Cell Phone Tour


Children's Tour

children-overviewWhether you are a grandparent planning an afternoon outing or a school teacher planning a field trip, the Frankfort Public Art Tour offers fun, educational experiences that can be enhanced with a variety of activities. You might visit an individual site or take one of the suggested “themed tours.” Themed tours include the History Tour (LINK), the Architecture Tour (LINK), the Sculpture Tour (LINK), and the Sacred Tour (LINK). There are suggested hands-on activities and lesson plans to complement tours and many individual sites.

Sites with special appeal to young children include:

  • The RJ Corman Children’s Mural on Wilkinson Street in downtown Frankfort;
  • The Paul Sawyier Public Library at 319 Wapping Street in downtown Frankfort; and
  • Josephine Sculpture Park on U.S. 127 South of the I-64 interchange

Although these sites are particularly kid-friendly, any site on the tour can engage children’s interest if the experience is interactive. When the Frankfort Public Art Tour was being developed, we had the enthusiastic assistance of a group of youngsters from the King Center in Frankfort. Ranging in age from 4 to 14, these kids showed us what made the tour interesting to them – and the key ingredient was active participation. They enjoyed listening to the clips from the interviews we recorded, but even more, they enjoyed interviewing one another about their experiences on the tour. They liked being documentarians, gathering information, conducting interviews, and taking photographs and creating their own art and poetry in response to the art they experienced on the tour. They were thrilled by the reception at the Grand Theater for an exhibit of their artwork and they loved seeing themselves and their work on the website. You may not be able to provide all of these experiences for the children you take on the tour, but this section includes non-site specific ideas for encouraging active participation.

Another wonderful way to follow up on the Frankfort Public Art Tour is by creating a public art tour of your own community. You don’t have to go so far as creating a website, but you could:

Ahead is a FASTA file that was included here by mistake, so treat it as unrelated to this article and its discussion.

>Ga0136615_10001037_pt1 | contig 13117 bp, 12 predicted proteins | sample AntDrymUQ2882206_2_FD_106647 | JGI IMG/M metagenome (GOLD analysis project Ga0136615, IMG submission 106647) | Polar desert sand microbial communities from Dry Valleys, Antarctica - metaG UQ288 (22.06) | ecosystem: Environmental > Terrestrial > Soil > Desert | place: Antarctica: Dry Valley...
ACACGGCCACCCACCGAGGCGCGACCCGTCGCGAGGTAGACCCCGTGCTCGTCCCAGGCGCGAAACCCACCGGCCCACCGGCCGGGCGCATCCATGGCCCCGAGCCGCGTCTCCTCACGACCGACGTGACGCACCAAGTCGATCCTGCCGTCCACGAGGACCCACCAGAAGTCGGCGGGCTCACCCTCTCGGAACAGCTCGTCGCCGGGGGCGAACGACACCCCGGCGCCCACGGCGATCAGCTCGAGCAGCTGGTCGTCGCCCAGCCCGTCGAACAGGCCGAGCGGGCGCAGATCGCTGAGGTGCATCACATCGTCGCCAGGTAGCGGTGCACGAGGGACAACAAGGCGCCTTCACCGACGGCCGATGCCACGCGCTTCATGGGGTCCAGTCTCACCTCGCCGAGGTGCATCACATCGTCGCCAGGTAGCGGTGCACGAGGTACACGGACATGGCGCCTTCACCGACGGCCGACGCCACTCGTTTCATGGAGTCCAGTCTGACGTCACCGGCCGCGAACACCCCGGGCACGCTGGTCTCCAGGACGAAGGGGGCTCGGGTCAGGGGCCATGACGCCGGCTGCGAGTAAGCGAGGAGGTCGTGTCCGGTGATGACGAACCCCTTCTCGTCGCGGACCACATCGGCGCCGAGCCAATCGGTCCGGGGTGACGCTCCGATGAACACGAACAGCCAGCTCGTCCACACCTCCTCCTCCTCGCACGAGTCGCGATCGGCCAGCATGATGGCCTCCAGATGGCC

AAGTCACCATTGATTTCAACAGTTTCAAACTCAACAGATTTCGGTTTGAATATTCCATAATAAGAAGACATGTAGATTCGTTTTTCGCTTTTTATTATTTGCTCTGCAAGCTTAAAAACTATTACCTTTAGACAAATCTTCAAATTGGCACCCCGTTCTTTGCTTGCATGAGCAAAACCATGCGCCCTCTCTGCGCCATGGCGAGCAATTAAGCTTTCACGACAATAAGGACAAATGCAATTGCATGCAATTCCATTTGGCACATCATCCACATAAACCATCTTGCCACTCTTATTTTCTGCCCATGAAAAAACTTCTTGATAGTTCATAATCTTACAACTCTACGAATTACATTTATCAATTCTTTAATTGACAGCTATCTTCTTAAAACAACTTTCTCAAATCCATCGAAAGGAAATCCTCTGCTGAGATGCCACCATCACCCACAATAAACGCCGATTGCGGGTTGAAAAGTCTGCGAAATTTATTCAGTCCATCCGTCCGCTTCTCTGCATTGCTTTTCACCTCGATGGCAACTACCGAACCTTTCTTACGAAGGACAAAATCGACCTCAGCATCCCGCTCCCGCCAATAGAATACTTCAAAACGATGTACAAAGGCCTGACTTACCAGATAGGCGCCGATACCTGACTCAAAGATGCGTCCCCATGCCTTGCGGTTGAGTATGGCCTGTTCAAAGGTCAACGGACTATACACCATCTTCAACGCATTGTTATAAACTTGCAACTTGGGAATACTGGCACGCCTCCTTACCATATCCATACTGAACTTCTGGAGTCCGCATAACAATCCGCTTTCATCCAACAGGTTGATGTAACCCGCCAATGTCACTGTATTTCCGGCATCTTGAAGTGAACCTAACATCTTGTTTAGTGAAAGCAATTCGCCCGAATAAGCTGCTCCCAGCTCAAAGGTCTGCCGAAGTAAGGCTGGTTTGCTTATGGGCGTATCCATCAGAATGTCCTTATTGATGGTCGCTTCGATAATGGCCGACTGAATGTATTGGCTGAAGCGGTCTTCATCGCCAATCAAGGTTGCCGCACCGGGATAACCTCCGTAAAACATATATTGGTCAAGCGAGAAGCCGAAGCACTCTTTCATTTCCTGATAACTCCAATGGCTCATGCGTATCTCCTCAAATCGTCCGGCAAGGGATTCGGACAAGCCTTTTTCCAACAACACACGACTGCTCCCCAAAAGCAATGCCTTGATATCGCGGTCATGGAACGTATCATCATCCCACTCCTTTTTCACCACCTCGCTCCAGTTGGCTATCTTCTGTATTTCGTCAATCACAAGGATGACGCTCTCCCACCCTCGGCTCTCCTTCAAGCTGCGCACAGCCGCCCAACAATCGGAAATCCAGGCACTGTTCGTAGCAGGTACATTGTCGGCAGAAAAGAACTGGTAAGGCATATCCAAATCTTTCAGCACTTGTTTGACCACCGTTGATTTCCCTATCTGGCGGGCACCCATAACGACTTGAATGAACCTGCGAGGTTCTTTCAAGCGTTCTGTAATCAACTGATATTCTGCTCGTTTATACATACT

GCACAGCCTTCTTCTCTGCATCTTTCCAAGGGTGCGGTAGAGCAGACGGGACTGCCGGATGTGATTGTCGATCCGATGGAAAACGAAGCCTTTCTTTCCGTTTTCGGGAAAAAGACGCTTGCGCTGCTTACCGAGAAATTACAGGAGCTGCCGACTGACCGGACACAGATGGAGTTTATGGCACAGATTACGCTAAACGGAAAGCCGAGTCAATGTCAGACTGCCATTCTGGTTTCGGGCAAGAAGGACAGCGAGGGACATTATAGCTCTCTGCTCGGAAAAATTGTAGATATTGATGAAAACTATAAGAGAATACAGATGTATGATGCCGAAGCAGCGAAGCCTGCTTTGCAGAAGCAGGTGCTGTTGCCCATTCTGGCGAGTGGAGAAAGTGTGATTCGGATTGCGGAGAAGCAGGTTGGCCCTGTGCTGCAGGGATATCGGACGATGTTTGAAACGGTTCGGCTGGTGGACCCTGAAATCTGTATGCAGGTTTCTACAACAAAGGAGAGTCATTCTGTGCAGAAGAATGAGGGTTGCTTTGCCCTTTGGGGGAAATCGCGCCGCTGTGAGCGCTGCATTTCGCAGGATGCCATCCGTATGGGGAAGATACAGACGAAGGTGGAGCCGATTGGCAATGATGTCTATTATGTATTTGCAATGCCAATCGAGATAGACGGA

• Identify sites;
  • Conduct interviews;
  • Take photos;
  • Write descriptions; and
  • Publish a brochure.

Remember to consider all the different types of art you encountered on the Frankfort Public Art Tour – architecture, monuments, stained glass windows, wall hangings, sculptures, exhibits, and murals. You could even broaden your scope to include landscape art and gardens, public arts events like fairs and festivals or open studios. Find out what makes your community unique and celebrate it!

  • Josephine Sculpture Park

    Teen Sculpture 

    The Josephine Sculpture Park is a whole new way to experience art. Instead of looking and not touching, kids are invited to climb onto and into the sculptures! The sculpture park’s director, Melanie Van Houten, loved to visit this place and roam the fields when she was a kid. It was her grandparent’s farm.

    When Melanie grew up and became a sculptor, she visited a sculpture park in Minnesota. She knew right away that she wanted to create a sculpture park on the land t... Read More

  • Paul Sawyier Public Library

    Artwork in the Public Library

    When you are in the children’s section of the Paul Sawyier Public Library, take time to look closely at the artwork. The more you look, the more you will see! Take an imaginary field trip through the stained glass window. Do you recognize the leaves of our state tree (the tulip poplar)? How many birds, butterflies, and bugs can you find? How many can you match to the names around the border of the window? How do you think this window was created? Can you find books about birds, butterflies, and bugs?

    If you were to make a stained glass window, what wo... Read More

  • RJ Corman Children's Mural

    Public Artists at Ten


    The Children’s Mural is not called the Children’s Mural just because children like it. Actually, everyone likes this colourful painting on the RJ Corman Railroad Bridge over Wilkinson Street. But it is called the Children’s Mural because it was painted by children! Jennifer Zingg, an art teacher, came up with the idea. The railroad bridge was a 350 foot long eyesore. The dingy gray wall made the downtown area look bad. Zingg thought that if her summer art class could paint a mural on the wall, it would make the whole downtown area look brighter. The Sherwin Will... Read More

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